Underwriting profitability for listed insurers in the UAE has returned in 2016 but is still borderline, according to S&P Global Ratings.
The average combined ratio improved to 99 percent in 2016, from its peak of 105 percent in 2015, which marks the return of technical profitability for the market.
"While the overall market results look profitable, 15 out of 29 listed insurers still posted combined ratios above 100 percent, which means more than half of the market is still technically unprofitable," said S&P Global Ratings credit analyst Sachin Sahni.
Gross written premium increased by 10 percent on average in 2016, surpassing the growth rate of 8 percent seen in 2015, and 7 percent in 2014, the S&P report said.
The main driver for this growth was Dubai's compulsory medical insurance scheme implemented by the Dubai Health Authority (DHA), it added.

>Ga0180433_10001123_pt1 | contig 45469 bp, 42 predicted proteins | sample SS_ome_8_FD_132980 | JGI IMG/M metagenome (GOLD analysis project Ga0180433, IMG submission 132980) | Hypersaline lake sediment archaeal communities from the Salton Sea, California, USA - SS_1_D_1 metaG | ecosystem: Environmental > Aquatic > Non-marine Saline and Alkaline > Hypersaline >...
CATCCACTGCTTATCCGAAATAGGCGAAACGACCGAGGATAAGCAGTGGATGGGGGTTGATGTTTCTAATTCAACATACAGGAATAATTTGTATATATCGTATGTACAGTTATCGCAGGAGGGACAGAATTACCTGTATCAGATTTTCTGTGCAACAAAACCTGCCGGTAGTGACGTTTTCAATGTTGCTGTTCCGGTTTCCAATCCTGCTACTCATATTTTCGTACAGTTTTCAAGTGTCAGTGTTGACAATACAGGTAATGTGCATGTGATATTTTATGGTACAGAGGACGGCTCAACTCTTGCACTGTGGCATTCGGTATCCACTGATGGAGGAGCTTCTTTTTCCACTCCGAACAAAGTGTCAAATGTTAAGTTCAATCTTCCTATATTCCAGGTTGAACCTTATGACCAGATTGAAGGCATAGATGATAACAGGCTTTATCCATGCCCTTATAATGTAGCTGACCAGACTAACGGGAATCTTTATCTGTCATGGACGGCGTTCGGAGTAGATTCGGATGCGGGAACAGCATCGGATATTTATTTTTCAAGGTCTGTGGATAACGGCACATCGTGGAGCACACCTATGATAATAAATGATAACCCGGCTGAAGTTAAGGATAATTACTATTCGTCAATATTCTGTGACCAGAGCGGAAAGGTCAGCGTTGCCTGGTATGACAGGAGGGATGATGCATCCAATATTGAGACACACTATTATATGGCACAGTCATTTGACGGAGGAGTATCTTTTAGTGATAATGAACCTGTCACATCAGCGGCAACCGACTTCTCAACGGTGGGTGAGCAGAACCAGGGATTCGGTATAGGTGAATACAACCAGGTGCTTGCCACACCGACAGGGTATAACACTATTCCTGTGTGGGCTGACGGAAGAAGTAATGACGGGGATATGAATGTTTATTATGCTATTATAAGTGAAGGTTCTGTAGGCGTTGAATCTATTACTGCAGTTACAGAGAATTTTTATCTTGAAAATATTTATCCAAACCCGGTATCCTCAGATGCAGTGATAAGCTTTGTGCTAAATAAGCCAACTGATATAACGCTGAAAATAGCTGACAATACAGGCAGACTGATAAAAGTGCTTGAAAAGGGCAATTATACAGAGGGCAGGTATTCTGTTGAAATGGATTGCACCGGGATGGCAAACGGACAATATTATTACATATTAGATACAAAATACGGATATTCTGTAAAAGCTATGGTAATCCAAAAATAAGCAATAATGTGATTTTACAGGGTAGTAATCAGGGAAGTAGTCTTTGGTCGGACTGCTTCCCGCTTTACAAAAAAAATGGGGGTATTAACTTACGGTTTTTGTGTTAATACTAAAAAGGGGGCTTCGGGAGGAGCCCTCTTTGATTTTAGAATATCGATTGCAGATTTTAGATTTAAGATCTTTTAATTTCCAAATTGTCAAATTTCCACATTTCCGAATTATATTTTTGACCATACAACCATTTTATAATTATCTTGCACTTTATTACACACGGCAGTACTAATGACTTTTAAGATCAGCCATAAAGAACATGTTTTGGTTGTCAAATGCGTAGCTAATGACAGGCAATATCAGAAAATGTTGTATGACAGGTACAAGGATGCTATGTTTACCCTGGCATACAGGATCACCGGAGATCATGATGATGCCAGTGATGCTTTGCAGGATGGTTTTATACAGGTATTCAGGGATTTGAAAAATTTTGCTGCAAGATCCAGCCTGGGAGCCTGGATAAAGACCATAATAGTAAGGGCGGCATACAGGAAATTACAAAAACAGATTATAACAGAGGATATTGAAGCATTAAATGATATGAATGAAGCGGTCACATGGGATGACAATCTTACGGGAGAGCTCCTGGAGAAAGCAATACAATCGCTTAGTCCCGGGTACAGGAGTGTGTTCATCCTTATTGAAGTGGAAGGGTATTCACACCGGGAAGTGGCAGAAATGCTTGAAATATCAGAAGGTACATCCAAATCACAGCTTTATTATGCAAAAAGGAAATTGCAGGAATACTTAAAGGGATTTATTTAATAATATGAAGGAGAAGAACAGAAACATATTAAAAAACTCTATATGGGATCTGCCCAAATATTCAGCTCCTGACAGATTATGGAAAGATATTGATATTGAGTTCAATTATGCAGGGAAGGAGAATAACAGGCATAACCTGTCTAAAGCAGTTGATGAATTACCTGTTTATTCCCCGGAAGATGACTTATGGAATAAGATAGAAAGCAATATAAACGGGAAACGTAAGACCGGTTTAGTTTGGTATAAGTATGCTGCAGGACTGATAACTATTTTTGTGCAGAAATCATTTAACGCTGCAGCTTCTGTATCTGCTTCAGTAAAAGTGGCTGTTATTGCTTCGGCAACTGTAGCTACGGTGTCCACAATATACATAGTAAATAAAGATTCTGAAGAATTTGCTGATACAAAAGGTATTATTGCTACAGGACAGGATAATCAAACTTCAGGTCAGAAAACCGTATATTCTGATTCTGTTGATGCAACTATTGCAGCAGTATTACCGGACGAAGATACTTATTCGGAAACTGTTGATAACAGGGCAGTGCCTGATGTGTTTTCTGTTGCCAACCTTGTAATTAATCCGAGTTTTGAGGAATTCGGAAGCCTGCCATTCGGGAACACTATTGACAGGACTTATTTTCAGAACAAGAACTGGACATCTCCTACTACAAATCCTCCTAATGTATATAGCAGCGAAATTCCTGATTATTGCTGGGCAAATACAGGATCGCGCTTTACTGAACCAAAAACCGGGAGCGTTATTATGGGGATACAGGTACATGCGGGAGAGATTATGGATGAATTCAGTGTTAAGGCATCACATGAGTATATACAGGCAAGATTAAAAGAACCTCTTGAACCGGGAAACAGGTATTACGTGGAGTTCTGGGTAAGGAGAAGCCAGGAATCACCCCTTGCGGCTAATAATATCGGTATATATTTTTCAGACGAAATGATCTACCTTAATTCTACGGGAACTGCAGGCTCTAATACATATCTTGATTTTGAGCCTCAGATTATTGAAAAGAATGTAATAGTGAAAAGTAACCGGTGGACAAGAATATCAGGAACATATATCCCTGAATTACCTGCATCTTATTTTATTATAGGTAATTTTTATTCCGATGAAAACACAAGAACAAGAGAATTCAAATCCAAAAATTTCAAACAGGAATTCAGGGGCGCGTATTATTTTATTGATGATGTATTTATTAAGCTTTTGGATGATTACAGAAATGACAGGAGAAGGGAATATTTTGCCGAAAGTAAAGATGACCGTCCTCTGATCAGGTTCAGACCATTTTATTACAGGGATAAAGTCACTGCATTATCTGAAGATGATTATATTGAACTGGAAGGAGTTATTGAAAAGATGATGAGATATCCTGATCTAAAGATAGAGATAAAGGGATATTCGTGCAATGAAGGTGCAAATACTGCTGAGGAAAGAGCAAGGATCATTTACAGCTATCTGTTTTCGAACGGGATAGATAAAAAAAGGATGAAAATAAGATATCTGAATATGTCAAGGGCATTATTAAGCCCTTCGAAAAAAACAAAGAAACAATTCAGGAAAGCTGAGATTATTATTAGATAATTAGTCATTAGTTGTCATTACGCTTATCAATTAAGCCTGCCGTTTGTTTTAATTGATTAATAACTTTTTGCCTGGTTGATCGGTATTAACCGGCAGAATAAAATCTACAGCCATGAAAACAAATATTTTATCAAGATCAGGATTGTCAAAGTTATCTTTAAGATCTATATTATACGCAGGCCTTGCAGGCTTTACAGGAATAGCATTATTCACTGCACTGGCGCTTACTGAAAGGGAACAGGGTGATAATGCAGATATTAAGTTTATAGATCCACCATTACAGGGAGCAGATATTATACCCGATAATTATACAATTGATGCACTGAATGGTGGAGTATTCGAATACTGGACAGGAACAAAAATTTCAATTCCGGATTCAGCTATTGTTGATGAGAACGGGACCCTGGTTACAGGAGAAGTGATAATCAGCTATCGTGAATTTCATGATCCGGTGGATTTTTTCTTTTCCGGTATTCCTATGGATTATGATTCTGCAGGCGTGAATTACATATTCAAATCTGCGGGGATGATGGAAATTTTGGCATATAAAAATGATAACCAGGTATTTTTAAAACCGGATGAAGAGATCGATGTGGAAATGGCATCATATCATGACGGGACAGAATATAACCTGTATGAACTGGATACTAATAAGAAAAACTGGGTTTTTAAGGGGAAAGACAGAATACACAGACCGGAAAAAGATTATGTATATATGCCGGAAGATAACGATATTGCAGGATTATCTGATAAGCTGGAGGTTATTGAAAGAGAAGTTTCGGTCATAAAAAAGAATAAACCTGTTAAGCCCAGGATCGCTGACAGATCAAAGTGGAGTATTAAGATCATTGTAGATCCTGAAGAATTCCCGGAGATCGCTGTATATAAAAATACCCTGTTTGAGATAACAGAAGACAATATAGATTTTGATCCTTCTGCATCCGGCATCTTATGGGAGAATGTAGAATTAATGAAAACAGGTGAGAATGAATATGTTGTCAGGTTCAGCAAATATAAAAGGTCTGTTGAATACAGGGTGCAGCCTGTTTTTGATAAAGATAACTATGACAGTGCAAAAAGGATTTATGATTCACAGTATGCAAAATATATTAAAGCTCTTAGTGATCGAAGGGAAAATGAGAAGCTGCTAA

On aggregate, the UAE insurers reported combined net income of AED906 million ($247 million) in 2016 compared to a net loss of AED154 million in 2015.
"While the market recovery into profits is commendable, we note that the majority of net income was driven by net investment income," said S&P.
"In our view, some insurers will need to rebalance their investment portfolio because of regulations that put caps on equity and real estate investments," it added.
The report noted: "We anticipate that some of these insurers will be required to raise capital or restructure over 2017-2018, as market participants will prepare to meet regulations on solvency margin and minimum guarantee funds, which will come into force by the end of 2017.
"The insurance market in the United Arab Emirates remains fragmented, but concentrated on the largest players," said Sahni. "While medical has been the main contributor to premium growth in the past, we expect growth in 2017 will come from a combination of medical, motor, and property."
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